JOPLIN, Mo. — Hummingbird season for 2023 is coming to an end in Missouri and the surrounding Midwest states. Most of the tiny birds that spent the summer here, or were hatched here this summer, are now on their way south for the colder months.
However, just because it’s officially fall doesn’t mean now is the time to stop making hummingbird food or take down the feeders. MU Extension horticulture educator and field specialist, Kelly McGowan says there are a few hummers that are still around.
“In the Ozarks, we’re starting to see the end of the hummingbird migration, but there’s always some stragglers that are still coming through. A good rule of thumb is to leave them (hummingbird feeders) up through at least mid-October, and maybe even the end of October just to catch any of those stragglers that may be coming through,” said McGowan.
However, If you do leave your hummingbird feeders up longer than experts suggest, there’s no need to worry.
“There’s a myth that, ‘If I leave them up it’ll make the hummingbirds not want to migrate.’ But, they have internal senses and primitive knowledge that’s passed down to the offspring that tells these birds when it’s time to migrate. They’re gonna do that anyway. So, it’s not a big deal if you put your feeders away later than the suggested time frame,” said McGowan.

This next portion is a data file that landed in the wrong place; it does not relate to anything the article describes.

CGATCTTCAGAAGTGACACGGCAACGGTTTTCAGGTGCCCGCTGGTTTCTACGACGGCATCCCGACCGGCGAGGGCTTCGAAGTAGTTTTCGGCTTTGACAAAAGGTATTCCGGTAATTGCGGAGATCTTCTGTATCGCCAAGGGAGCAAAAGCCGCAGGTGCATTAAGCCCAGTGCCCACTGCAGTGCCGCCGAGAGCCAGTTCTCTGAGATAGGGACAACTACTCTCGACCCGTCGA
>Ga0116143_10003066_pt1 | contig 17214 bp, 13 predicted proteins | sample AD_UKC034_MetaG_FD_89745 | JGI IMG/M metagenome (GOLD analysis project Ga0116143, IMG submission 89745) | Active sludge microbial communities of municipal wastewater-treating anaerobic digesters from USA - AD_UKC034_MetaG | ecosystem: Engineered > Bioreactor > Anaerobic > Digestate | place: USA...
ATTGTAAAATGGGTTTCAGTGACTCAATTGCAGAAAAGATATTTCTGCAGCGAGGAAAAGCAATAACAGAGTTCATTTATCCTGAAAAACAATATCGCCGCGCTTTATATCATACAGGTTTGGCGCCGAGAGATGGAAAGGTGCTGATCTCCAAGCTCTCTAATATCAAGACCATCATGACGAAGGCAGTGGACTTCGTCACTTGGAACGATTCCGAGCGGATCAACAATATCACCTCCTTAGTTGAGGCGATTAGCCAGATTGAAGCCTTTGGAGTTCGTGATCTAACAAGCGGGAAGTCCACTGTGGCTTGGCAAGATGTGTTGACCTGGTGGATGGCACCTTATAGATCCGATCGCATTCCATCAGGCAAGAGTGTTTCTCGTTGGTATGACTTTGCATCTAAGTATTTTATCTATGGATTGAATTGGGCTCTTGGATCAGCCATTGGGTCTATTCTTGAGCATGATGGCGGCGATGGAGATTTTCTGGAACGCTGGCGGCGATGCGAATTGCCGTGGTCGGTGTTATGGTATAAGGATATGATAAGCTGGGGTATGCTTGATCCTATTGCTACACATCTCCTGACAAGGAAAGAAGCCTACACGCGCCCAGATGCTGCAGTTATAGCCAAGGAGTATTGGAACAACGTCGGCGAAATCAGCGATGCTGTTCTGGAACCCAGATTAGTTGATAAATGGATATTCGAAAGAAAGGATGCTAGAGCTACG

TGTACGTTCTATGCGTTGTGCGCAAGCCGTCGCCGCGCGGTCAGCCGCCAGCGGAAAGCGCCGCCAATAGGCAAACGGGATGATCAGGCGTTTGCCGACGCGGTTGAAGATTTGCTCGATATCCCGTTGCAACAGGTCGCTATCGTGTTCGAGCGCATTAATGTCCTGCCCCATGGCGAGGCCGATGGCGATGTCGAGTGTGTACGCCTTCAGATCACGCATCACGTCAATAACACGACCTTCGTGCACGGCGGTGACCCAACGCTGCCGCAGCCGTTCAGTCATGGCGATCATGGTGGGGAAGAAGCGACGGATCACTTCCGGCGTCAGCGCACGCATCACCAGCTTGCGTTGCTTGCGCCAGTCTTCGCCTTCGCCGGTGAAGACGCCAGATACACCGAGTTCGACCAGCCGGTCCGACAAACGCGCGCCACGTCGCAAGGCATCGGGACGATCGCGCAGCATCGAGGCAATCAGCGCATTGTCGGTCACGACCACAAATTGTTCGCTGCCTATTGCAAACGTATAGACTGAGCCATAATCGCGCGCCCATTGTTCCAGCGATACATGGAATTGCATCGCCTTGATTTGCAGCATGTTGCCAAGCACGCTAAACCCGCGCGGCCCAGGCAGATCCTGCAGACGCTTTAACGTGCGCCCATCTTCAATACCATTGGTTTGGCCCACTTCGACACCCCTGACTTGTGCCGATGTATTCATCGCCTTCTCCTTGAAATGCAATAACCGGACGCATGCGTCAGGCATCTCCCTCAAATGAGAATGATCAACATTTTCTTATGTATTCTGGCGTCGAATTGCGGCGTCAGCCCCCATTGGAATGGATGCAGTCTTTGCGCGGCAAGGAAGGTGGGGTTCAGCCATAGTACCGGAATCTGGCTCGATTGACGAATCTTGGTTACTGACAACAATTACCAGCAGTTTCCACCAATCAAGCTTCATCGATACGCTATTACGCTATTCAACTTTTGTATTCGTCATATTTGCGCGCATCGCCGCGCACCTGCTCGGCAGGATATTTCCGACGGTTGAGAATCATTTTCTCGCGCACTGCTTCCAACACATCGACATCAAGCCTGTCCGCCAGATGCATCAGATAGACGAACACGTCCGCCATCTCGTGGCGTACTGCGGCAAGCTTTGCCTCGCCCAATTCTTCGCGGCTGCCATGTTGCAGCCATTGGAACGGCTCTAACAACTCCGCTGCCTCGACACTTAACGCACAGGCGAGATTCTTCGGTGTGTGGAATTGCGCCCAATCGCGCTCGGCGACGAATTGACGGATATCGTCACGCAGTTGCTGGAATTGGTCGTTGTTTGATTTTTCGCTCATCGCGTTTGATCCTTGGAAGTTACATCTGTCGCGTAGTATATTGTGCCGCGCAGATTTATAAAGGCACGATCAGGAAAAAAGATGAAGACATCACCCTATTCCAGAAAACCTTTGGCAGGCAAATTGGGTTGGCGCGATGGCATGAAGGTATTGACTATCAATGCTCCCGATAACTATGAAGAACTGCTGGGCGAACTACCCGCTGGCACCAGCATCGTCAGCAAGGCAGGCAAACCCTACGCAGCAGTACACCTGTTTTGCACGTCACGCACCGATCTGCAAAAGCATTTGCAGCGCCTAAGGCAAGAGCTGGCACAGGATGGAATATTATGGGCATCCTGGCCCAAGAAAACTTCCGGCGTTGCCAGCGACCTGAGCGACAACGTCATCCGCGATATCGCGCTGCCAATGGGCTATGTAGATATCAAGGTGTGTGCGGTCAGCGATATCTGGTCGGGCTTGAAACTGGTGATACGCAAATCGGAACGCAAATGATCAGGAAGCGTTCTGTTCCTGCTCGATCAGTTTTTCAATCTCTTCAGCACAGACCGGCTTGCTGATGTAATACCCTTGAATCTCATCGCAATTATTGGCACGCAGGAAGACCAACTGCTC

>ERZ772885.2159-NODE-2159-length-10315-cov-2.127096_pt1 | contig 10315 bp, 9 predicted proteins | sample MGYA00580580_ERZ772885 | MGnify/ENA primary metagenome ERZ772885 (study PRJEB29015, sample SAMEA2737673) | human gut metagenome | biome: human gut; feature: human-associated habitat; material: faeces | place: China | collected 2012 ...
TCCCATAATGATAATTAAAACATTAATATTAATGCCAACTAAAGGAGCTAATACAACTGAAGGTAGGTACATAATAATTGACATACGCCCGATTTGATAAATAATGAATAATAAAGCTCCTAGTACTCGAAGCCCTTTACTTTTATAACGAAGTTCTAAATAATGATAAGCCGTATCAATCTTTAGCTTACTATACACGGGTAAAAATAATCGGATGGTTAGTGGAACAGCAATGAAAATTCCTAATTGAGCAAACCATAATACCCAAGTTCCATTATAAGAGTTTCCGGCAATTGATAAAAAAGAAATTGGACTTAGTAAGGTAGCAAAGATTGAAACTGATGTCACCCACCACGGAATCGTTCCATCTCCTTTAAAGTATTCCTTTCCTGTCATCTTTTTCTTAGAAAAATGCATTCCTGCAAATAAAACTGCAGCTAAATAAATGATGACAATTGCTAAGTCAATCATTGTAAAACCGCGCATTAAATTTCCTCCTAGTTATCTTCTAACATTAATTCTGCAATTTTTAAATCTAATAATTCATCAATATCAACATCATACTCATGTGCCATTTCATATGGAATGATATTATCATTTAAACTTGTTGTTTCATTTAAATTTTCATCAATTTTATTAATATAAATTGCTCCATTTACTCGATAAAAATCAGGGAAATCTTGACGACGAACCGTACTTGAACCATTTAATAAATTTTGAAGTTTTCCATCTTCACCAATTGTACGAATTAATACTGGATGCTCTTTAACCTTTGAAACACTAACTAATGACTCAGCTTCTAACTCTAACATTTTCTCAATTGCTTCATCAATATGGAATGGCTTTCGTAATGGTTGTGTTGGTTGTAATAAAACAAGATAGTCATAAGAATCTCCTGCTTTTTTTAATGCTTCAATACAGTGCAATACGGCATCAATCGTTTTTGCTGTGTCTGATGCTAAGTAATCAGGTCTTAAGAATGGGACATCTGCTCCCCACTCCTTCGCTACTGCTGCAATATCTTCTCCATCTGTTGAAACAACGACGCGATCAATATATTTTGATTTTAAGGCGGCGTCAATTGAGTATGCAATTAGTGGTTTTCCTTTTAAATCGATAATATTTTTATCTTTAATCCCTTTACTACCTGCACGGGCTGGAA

Rare hummingbird species are more likely to show up late in the fall season. Bird watchers have reported broad-billed hummingbirds and calliope hummingbirds — both are considered to be a rarity for those who do leave their feeders up into the month of November.
“Hummingbirds will use flowering plants for a food source as they migrate south into Mexico, but they also will take advantage of feeders when they can find them. I have actually heard stories of people here in Missouri that have left them up later than they should have, by accident, and still have hummingbirds — sometimes into November. But at some point, those who migrate, will do so. It just takes some birds longer than others to get going. Both the weather and the climate of the region can play a big role regarding how long those stragglers will stick around, but they will venture south,” said McGowan.
Leaving hummingbird feeders out a little longer won’t do any harm — and could help those hummingbirds keep “humming” as they migrate.